A couple of things occurred to me during Jeff Han's multi-touch interface demo (see it here).
1) Add sound. The part where he's zooming in and out of a cloud of dots and talking about data modeling, I wanted to hear whooshing sounds and changes in background hum to give me additional information about my realitve location within the 3D space.
2) Use sound to simulate haptic (touch) information. Can you fool the brain with sound? As you drag your fingers around on a virtual surface, if you represent changes in surface texture as changes in sound, do you kind of feel it? Not to mention efficiency. You can type really fast if you can touch-type, not having to look at the screen to see where your hands are. Wht if instead you could "hear/feel" where they are? Keep the eyes free for detail work.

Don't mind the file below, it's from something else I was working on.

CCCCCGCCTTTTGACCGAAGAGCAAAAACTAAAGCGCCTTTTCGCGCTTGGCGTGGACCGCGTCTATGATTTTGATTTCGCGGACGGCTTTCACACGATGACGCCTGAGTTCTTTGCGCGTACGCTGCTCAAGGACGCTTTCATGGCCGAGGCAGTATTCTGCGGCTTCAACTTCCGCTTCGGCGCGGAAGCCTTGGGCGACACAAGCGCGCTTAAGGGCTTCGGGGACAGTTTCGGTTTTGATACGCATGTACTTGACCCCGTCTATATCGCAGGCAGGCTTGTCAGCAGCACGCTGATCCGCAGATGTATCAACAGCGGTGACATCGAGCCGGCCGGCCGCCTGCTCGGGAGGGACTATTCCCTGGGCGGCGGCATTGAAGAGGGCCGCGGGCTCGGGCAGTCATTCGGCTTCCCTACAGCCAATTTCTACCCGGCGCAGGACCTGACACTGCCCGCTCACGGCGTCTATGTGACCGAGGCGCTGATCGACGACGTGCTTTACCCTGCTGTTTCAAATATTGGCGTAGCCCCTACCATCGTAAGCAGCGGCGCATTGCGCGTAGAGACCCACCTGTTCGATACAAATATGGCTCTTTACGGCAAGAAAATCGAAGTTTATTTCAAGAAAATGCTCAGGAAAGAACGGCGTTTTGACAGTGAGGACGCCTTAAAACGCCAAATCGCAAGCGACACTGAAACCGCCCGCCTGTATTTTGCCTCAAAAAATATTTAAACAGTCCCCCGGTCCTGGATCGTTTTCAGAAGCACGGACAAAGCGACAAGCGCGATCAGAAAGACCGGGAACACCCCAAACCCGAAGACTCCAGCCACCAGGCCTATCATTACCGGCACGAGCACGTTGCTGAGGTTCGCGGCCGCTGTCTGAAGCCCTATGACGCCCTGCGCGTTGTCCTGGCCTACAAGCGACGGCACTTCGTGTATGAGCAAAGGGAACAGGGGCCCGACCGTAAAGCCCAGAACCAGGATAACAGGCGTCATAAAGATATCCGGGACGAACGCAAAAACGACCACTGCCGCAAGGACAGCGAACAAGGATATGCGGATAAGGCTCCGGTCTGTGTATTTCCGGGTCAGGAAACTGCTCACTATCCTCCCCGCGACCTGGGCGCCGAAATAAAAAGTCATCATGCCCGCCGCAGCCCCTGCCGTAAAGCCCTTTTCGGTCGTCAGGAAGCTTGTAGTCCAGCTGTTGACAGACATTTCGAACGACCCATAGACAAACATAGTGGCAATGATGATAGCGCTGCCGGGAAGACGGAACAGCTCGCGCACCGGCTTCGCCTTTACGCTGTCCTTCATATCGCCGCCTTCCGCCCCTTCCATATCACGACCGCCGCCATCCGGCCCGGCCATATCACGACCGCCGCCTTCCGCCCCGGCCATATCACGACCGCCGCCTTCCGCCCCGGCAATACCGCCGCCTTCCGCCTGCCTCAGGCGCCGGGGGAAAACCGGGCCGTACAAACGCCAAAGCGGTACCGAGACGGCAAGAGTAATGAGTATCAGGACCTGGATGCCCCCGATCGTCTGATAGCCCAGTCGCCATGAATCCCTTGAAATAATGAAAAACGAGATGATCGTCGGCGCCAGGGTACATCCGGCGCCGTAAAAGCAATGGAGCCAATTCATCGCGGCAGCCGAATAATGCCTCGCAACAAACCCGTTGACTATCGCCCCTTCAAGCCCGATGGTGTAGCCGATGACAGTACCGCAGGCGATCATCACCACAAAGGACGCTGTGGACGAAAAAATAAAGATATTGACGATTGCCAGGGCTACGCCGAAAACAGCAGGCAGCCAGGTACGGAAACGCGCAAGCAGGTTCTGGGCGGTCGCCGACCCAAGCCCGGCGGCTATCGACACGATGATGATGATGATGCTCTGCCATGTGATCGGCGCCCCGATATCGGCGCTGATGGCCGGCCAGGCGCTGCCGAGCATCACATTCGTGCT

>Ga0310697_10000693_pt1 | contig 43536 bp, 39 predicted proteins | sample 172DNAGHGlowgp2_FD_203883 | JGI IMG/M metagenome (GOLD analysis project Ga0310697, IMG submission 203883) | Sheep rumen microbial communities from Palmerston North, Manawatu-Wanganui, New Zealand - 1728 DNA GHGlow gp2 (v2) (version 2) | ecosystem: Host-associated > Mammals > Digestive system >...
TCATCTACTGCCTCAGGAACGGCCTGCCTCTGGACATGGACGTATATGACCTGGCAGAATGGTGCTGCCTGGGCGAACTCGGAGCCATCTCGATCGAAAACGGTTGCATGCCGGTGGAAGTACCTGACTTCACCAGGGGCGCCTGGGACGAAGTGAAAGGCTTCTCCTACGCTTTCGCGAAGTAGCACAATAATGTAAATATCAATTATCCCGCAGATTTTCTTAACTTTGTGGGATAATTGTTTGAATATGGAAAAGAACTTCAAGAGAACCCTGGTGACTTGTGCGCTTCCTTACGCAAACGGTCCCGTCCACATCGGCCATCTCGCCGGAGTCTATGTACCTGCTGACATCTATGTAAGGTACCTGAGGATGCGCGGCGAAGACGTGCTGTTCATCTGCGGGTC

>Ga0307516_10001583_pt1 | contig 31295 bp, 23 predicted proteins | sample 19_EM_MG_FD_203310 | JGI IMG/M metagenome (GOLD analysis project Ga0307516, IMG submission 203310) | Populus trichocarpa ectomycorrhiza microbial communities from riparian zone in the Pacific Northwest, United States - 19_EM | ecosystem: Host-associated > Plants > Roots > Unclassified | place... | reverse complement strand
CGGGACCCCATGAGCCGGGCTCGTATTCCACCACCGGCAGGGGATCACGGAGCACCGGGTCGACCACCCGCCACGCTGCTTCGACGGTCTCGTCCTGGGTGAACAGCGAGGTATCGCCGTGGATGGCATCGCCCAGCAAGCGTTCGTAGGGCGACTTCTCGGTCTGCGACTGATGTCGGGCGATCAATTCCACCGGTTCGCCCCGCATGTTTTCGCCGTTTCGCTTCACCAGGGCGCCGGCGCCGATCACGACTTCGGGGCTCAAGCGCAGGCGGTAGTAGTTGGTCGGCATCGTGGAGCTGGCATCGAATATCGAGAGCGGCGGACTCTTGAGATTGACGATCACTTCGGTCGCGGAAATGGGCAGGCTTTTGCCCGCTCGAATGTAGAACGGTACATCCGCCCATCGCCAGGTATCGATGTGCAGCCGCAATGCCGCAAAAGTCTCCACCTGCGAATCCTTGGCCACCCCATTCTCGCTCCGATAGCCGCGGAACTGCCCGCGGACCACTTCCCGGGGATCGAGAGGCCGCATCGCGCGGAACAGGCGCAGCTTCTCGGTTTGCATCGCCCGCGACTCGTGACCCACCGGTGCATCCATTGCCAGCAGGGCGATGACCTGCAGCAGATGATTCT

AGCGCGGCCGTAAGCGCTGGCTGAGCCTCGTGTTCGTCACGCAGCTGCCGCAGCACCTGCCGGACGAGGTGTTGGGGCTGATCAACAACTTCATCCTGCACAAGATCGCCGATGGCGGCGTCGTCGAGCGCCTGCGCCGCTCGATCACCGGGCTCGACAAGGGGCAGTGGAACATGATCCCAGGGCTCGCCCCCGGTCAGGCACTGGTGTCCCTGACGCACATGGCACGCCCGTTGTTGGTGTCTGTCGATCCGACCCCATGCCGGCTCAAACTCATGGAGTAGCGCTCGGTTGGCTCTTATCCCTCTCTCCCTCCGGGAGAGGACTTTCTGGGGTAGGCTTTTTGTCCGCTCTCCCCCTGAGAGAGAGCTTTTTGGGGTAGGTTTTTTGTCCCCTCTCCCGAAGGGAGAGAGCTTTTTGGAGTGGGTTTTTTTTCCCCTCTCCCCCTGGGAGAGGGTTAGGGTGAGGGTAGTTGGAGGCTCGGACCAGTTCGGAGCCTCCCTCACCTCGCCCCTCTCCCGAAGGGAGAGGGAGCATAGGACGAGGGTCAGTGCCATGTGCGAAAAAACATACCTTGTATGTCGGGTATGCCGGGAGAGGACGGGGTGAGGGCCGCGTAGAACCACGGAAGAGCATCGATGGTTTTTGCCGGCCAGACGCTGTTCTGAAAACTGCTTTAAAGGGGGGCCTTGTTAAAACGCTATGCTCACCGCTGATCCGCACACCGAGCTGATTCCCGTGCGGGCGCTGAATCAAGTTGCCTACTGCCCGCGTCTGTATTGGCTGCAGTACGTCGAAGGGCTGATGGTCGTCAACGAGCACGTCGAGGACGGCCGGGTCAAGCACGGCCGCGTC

3) What about eye-tracking, too? Hands can do one thing while eyes look somewhere else.
4) Multi-user. Multiple people could look at a screen and create something: images and music based on where they're each looking, highlight certain data, meanwhile you can track what each is doing with their hands. If you had enough processing power (how about multiple automonomous CPUs sending synched OSC info to a server which runs the display) you could track a whole crowd's responses in real-time. Latency would be kind of okay because it would make people focus on one spot until the changes began - might be less chaotic, too.